These are but a few ways in which to be proactive with the development of your project. These tips, if applied properly, will definitely help to prevent mistakes that could otherwise occur during your project development.

Good luck with your project!

Monday, November 4, 2013


More and more these days, we're hearing reports about hacked email accounts -- in which individuals' accounts are hijacked by crooks and used to spam their victims' contacts. An email goes out to your contacts seemingly from you often containing a link that leads either to a sales site or, worse, a malware download. Or they may be one of those spoof distress emails claiming the supposed sender is in trouble and needs money.
So how can you tell if your email account has been hacked and what can you do about it? The Federal Trade Commission (FTC) has recently issued guidance, which has been posted on the government's OnGuardOnline website.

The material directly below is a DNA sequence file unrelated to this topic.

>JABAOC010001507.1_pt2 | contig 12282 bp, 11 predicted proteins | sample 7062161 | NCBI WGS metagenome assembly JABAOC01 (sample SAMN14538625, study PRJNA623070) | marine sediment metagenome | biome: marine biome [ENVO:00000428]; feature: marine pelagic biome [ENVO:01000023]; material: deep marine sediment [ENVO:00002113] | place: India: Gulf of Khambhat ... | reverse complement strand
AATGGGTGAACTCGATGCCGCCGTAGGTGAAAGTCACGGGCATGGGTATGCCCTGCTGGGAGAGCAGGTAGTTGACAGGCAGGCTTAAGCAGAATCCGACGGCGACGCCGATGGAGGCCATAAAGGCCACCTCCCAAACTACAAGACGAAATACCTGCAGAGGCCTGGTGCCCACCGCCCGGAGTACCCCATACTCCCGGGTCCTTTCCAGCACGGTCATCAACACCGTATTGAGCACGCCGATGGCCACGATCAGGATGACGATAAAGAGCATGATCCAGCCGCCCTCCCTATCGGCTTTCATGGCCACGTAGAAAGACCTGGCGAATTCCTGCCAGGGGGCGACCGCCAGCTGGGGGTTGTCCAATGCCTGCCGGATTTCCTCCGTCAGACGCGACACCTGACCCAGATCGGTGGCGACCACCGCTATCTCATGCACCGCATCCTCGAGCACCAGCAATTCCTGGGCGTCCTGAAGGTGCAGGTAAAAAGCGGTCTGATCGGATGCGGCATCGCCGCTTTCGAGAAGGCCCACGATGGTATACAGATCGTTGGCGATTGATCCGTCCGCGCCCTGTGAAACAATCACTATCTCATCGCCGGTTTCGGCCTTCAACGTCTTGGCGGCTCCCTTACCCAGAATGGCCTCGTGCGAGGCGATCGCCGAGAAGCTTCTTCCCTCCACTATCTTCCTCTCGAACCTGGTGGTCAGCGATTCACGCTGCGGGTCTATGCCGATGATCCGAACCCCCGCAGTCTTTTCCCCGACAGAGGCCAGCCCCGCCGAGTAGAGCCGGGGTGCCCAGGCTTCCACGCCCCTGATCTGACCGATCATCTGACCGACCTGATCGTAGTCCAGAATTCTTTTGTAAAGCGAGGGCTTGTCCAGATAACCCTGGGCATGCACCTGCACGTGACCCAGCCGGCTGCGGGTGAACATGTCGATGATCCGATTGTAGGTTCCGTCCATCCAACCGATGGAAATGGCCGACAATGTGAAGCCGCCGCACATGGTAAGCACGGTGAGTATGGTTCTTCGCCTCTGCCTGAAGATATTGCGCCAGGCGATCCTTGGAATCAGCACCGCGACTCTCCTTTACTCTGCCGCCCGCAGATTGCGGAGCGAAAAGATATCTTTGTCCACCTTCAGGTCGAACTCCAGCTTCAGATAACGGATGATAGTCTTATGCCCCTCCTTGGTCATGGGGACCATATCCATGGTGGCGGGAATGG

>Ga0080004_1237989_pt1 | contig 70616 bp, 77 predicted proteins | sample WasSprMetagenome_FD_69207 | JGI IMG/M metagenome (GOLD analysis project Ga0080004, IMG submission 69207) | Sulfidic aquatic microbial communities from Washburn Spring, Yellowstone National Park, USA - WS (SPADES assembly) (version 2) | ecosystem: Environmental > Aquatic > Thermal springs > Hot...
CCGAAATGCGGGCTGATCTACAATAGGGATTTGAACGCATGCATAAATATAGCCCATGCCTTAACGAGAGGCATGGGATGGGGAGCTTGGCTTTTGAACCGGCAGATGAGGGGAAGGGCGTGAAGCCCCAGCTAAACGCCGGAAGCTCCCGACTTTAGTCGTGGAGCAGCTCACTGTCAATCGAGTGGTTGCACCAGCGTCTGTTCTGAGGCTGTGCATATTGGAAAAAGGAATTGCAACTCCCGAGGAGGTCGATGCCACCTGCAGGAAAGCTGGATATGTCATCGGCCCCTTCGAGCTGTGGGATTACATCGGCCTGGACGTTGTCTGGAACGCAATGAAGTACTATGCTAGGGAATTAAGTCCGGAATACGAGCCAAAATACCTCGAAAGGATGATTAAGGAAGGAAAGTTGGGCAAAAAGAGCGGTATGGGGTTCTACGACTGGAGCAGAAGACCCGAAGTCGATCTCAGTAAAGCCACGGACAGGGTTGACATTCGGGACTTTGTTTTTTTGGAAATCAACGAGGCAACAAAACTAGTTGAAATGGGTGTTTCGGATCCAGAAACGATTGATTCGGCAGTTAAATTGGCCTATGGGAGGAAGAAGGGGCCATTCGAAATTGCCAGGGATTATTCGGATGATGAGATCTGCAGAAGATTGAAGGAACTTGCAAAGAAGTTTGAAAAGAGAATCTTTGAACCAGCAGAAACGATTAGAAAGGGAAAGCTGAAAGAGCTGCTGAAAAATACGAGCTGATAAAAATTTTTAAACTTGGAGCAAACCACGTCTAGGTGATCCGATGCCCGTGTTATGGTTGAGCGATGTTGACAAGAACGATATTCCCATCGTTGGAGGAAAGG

How to Tell If You've Been Hacked

Usually, the first clue you get that someone is using your email address is when you get emails from your contacts about messages they say they've received from you and which you know for sure you didn't send. You might also check your "Sent" folder if you use an online email account and see messages there that you didn't send. Similarly, you may find your Facebook or other social network account has posts that you didn't write. You may not even be able to sign in to your social media or email accounts.
It's also possible, says the FTC, that people may be receiving emails that seem to come from you when your account hasn't been hacked at all. In that case, the crooks are spoofing your email address -- using their tech skills to "overlay" their real address with yours. But even then, you'll still want to take action to put things right.

How Did You Get Hacked?